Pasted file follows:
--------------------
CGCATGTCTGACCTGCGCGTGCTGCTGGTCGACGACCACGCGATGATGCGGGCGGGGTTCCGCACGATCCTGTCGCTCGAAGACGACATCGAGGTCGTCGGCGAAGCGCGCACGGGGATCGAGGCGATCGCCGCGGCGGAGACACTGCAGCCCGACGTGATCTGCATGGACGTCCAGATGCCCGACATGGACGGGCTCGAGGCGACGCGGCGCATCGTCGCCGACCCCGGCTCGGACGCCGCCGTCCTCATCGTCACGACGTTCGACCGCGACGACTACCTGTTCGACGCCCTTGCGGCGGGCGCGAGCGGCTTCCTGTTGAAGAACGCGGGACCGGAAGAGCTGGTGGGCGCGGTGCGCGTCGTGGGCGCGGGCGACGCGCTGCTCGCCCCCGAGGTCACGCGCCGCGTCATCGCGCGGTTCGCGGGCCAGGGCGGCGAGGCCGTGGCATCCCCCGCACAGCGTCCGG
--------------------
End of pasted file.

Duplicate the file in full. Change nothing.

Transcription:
CGCATGTCTGACCTGCGCGTGCTGCTGGTCGACGACCACGCGATGATGCGGGCGGGGTTCCGCACGATCCTGTCGCTCGAAGACGACATCGAGGTCGTCGGCGAAGCGCGCACGGGGATCGAGGCGATCGCCGCGGCGGAGACACTGCAGCCCGACGTGATCTGCATGGACGTCCAGATGCCCGACATGGACGGGCTCGAGGCGACGCGGCGCATCGTCGCCGACCCCGGCTCGGACGCCGCCGTCCTCATCGTCACGACGTTCGACCGCGACGACTACCTGTTCGACGCCCTTGCGGCGGGCGCGAGCGGCTTCCTGTTGAAGAACGCGGGACCGGAAGAGCTGGTGGGCGCGGTGCGCGTCGTGGGCGCGGGCGACGCGCTGCTCGCCCCCGAGGTCACGCGCCGCGTCATCGCGCGGTTCGCGGGCCAGGGCGGCGAGGCCGTGGCATCCCCCGCACAGCGTCCGG